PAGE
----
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Acta Ophthalmol. 2012 Feb;90(1):e1-8. doi: 10.1111/j.1755-3768.2011.02288.x. Epub 2011 Nov 8.

Acute electrical stimulation of the human retina with an epiretinal electrode array.

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1
Department of Ophthalmology, University Medical Center Hamburg-Eppendorf, Hamburg, Germany. m.keserue@uke.uni-hamburg.de

Abstract

PURPOSE:

To determine the threshold charges needed for eliciting visual perceptions through acute electrical stimulation of the human retina in patients suffering from retinitis pigmentosa, using an epiretinal microelectrode array.

METHODS:

In a multicentre study, 20 patients (average age 55 years) with visual acuities ranging from 4/200 to no light perception were included. The stimulation procedure was performed during a pars plana vitrectomy, for a maximum of 45 min, by using a microcontact film with IrO(x) electrodes connected by cable to a current generator. After repeated stimulation and threshold charge determination, the microelectrode array was removed.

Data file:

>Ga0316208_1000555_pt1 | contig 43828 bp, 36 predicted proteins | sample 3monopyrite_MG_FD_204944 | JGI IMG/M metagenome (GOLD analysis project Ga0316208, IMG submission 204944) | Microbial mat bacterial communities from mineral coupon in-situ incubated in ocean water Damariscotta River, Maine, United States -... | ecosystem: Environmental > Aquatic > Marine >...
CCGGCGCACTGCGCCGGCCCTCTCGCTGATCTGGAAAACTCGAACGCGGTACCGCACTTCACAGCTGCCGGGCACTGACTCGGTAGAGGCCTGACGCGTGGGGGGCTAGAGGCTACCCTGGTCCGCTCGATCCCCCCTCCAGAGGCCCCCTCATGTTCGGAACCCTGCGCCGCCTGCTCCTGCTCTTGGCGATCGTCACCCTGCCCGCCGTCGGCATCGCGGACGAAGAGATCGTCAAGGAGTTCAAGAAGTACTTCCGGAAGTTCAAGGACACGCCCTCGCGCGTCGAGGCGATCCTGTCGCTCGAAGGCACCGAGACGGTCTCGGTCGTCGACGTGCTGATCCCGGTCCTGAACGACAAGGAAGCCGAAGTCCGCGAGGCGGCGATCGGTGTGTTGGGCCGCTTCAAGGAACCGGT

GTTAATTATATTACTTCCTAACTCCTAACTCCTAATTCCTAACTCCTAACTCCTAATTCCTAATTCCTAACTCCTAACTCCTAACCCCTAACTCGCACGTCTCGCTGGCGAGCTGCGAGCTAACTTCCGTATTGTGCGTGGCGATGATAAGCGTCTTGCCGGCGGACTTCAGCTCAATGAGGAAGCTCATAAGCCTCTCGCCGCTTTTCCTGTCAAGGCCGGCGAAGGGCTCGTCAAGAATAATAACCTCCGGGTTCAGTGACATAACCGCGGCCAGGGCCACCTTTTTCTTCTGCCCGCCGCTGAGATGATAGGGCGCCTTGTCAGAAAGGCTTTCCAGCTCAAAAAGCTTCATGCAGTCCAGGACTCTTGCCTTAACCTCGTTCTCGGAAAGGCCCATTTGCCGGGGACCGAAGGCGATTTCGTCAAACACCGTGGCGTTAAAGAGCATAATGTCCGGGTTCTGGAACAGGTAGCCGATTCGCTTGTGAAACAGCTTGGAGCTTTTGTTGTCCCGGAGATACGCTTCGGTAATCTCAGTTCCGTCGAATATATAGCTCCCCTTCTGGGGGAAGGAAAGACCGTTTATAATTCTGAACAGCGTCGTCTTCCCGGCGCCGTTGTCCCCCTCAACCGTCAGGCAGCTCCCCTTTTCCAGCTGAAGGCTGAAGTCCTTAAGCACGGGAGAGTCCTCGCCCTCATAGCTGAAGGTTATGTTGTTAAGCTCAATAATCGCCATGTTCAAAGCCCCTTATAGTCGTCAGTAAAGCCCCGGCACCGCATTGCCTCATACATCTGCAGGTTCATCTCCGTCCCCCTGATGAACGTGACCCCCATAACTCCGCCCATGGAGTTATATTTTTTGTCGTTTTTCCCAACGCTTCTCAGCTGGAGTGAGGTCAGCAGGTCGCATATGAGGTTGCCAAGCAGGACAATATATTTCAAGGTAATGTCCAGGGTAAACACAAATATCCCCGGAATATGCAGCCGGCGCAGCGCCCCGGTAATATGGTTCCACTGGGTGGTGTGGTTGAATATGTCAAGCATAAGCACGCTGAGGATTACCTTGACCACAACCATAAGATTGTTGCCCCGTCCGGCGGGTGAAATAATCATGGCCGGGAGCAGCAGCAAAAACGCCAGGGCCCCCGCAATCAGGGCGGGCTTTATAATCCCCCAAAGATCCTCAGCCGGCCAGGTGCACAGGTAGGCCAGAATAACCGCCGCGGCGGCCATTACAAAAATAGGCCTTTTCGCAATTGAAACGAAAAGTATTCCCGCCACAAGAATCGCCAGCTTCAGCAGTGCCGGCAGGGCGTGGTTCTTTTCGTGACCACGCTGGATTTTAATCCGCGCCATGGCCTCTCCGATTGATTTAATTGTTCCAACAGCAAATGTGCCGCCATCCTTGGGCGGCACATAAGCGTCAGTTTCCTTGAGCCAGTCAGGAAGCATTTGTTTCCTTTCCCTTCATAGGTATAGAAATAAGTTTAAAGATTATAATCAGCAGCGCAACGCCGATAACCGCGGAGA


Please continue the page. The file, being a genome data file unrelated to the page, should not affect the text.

RESULTS:

Nineteen of 20 patients stated in the postoperative interviews that they experienced one or more visual perceptions with close time correlation to single stimulation events. Minimum threshold charges needed to generate visual perceptions could be measured and verified in 15 patients. The charge level ranged from 20 to 768 nC with single or multiple electrodes. One patient suffered a retinal detachment during the procedure; this patient's retina was successfully reattached. There were no further adverse reactions observed during the 3-month follow-up.

CONCLUSION:

Acute epiretinal stimulation of the human retina, using a microelectrode array, can elicit visual perceptions in blind patients with retinitis pigmentosa.

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